It's been a long while since I promised "tomorrow," but this series continues today with a review of the failure of Civil War history to come to grips with the institutional history of "general-in-chief."
Our story begins with what is probably the most neglected episode in American political history, Secretary of War John C. Calhoun's reorganization of the War Department into a bureau system after a bitter Congressional fight in the aftermath of the War of 1812. (This old NYT letter contains the essential facts.) The reorg is generally important because its logic has continued to provide a pattern for subsequent reforms. But it also has much to do with the Mexican and Civil Wars.
By removing essential military functions from military control and placing them in bureaus controlled by the secretary of war, Calhoun created an imbalance - in the name of efficiency - that he hoped to redress with the assignment of military operations to a general-in-chief. This was a position that would require precedent and tradition in order to solidify into a clearly defined role.
There is a decent run-down of the history of the office here.
The problem it presented was in mixing seniority into the definition of the post. Adams appointed a soon-to-be stroke victim to general-in-chief. Polk sought to eliminate Scott's eligibility for the position by reviving a higher rank and then appointing someone trustworthy to the place.
When Scott finally did assume the post, he was so much on the outs with the current administration (and SecWar Jeff Davis) that he virtually abandoned his place to mope about his home in New York for several years (within arms' reach of his political mentors Seward and Weed).
And so, when McClellan replaces Scott in November of '61, he inherits a broken institution, ill-formed, little used in the run up to the war, one he will have to re-engineer on the fly while simultaneously managing Lincoln, raising and training armies, and generally assisting different parts of the government in crisis.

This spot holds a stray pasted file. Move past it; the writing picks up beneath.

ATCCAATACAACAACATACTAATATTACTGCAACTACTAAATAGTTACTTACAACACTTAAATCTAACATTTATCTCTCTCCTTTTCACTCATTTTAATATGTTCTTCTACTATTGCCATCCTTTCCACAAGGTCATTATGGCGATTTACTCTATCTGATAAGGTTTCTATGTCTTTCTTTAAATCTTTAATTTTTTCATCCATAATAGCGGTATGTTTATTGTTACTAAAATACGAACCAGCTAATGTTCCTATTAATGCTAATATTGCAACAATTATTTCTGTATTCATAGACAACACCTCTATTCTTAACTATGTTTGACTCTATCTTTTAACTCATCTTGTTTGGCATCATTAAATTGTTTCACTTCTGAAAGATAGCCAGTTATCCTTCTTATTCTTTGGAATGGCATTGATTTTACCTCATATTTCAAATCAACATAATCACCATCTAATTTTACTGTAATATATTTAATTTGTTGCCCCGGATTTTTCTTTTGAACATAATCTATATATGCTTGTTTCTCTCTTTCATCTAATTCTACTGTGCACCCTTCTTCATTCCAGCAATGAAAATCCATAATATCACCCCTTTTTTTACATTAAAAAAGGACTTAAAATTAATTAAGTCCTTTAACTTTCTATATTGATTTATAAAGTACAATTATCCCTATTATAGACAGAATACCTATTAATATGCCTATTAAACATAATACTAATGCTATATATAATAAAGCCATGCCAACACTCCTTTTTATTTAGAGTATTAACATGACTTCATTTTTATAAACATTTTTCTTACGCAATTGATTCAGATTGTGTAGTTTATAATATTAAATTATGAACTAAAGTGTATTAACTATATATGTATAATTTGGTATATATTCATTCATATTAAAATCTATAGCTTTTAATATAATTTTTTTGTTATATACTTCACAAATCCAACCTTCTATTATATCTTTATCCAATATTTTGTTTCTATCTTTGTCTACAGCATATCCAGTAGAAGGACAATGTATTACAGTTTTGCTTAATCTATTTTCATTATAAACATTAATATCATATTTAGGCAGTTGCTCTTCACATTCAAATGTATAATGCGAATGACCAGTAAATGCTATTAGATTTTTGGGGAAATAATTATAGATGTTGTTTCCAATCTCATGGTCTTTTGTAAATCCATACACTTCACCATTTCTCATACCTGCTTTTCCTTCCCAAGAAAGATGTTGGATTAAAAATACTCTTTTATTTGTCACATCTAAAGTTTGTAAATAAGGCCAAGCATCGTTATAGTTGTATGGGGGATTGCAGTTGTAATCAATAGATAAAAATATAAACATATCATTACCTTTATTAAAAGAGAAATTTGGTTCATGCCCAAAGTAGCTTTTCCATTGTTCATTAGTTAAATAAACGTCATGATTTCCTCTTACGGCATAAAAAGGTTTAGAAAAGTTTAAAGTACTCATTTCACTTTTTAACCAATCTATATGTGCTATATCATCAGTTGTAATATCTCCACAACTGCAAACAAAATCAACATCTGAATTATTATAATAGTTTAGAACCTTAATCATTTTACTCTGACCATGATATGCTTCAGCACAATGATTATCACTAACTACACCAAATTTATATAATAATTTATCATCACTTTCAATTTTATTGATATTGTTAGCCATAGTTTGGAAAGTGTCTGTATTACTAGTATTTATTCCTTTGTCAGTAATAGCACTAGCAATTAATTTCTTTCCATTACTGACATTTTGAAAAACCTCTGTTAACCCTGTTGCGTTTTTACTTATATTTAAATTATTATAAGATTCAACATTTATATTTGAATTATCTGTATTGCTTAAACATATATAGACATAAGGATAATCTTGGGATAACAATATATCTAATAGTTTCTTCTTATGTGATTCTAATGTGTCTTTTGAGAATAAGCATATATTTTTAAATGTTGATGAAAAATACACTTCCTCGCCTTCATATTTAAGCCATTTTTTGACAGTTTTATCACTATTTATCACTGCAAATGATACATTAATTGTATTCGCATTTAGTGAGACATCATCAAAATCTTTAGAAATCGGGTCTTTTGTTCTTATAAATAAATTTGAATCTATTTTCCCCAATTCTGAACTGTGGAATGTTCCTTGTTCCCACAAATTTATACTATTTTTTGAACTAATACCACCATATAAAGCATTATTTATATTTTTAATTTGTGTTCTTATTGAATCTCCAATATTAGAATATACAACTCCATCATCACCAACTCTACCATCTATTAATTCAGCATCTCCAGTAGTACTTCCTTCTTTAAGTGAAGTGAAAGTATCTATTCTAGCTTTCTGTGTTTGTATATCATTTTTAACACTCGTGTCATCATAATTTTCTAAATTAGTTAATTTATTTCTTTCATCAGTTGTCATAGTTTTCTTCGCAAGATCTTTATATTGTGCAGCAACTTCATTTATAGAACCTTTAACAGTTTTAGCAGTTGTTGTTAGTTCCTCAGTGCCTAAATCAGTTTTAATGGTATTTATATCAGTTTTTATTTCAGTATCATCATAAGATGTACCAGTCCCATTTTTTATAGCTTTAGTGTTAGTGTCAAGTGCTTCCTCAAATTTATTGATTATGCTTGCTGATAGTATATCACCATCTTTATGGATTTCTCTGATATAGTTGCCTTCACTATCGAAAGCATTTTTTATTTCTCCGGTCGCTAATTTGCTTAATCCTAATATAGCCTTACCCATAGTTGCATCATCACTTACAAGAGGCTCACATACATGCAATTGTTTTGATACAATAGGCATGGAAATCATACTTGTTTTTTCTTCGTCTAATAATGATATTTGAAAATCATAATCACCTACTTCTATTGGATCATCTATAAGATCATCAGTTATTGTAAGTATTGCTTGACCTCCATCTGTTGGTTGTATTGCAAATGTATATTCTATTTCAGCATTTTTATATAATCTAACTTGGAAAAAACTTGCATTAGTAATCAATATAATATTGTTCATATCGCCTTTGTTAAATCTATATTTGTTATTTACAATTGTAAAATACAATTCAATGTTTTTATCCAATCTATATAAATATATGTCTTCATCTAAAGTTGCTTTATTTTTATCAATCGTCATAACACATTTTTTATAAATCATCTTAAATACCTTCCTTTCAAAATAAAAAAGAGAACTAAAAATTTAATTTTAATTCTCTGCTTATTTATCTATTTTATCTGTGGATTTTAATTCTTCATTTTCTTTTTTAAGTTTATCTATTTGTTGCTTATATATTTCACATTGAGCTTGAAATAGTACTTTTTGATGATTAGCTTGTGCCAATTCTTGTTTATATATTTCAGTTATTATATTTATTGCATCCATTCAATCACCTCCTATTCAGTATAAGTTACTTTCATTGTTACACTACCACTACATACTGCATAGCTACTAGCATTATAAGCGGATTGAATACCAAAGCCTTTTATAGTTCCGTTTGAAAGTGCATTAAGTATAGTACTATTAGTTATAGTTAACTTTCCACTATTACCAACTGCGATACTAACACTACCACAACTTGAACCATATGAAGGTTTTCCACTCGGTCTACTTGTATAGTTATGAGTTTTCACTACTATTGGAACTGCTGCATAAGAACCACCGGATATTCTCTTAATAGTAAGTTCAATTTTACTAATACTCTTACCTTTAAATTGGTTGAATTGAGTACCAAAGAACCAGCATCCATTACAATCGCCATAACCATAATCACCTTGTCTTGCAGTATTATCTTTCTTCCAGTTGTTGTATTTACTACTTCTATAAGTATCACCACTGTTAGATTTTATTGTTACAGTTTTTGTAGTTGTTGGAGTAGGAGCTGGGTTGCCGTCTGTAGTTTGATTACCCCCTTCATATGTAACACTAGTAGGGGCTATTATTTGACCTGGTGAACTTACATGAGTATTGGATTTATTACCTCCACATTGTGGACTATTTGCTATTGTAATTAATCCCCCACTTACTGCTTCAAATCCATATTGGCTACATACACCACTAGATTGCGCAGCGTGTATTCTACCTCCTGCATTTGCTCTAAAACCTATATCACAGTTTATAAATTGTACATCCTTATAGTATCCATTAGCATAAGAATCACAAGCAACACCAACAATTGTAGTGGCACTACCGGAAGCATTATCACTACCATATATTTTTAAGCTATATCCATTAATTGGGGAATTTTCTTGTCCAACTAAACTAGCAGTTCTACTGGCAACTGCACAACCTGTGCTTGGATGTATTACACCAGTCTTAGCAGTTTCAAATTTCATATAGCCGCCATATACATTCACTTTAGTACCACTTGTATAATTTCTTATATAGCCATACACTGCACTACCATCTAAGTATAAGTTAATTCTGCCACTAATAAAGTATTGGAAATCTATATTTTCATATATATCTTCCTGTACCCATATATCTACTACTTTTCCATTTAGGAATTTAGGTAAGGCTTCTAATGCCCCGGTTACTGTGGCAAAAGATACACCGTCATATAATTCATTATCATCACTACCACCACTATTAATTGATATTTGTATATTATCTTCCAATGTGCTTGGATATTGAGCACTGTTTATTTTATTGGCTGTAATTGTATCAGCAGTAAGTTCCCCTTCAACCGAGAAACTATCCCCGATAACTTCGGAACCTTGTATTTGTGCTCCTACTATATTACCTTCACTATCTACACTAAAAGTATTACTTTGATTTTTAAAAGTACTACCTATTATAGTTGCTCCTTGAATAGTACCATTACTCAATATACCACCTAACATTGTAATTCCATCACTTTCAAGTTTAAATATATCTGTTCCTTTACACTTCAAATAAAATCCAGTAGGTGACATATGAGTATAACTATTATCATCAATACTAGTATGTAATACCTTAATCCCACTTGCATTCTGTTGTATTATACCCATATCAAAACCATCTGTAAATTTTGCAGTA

With all this in mind, I was reading the devilishly hard-to-find Diary of Edward Bates recently and came in for a few surprises.
Attorney General Bates is generally portrayed, in Centennial one-liners, as the cabinet member who urged Lincoln to take command of the army himself. (This is phrased different ways, but generally points to assuming the general-in-chief role.) That's as much as I knew about the matter until now. Maybe Goodwin covered this in more depth in her epic.
In his diary, however, we find that as early as January 10, 1862, Bates is sick of this summary of his position - the historian's very own characterization! Bates says it is used to belittle his views. In a long diary entry he makes an interesting brief:
(1) He wants a full military staff reporting to and assisting the president, as many men and of whatever rank needed. In other words, he wants the president running military operations under the close advice of a significant staff specifically organized to support Lincoln's military duties in association with the existing staffs of the War and Navy departments.
(2) Senior generals (he mentions McClellan, Halleck, McDowell) who were recently company grade officers can be replaced by such if they object to this new arrangement.
(3) It is not the president's right to command but his duty and to do otherwise is negligence.
(4) "I see not the slightest use for a general-in-chief of the army."
I should add, Bates emphasizes commanding in "chief" not in "detail" although Lincoln was to reverse this emphasis by his actions. This vision of a president surrounded by handpicked military staff is very modern. By the same token, Lincoln's meddling style, his commanding in detail would have demanded a larger staff and more support than Bates might have had in mind. Lincoln also had a competence problem in Edwin Stanton who was not able to effectively collaborate with him except in the realm of bureau work.
Bates's diary entry, coming before the reassignment of Cameron (which surprised Bates), is replete with references to earlier conversations in which he urged this course on the president or his colleagues. In other words, the point in the master narrative at which Bates is usually allowed a place on the author's stage comes after the relief of McClellan and yet, Bates had been urging the same course of action from the time of Scott's retirement at least.
The diary paints these urgings as Bates's favorite long-term cause. The picture of Bates banging this drum at every opportunity goes a long way to explaining such anomalies as:
* The recruitment of Ethan Hitchcock to head a military staff under Stanton.
* The attempt of Lincoln to run the war with just Stanton's staff and the bureau chiefs.
* Lincoln's satisfaction, if only partial, with the way Halleck defined his position.
* The peculiar situation of the McDowell-Franklin team in the counsels of the cabinet.
* The rejection of g-i-c candidates in succession before Halleck's time: N. Buford, E.A. Hitchcock, Ben Wade and others we have yet to learn of.
* Lincoln's persistence in treating McClellan as his personal military aide until December of 1861.
These individual points all deserve greater explanation which must be deferred to a later time.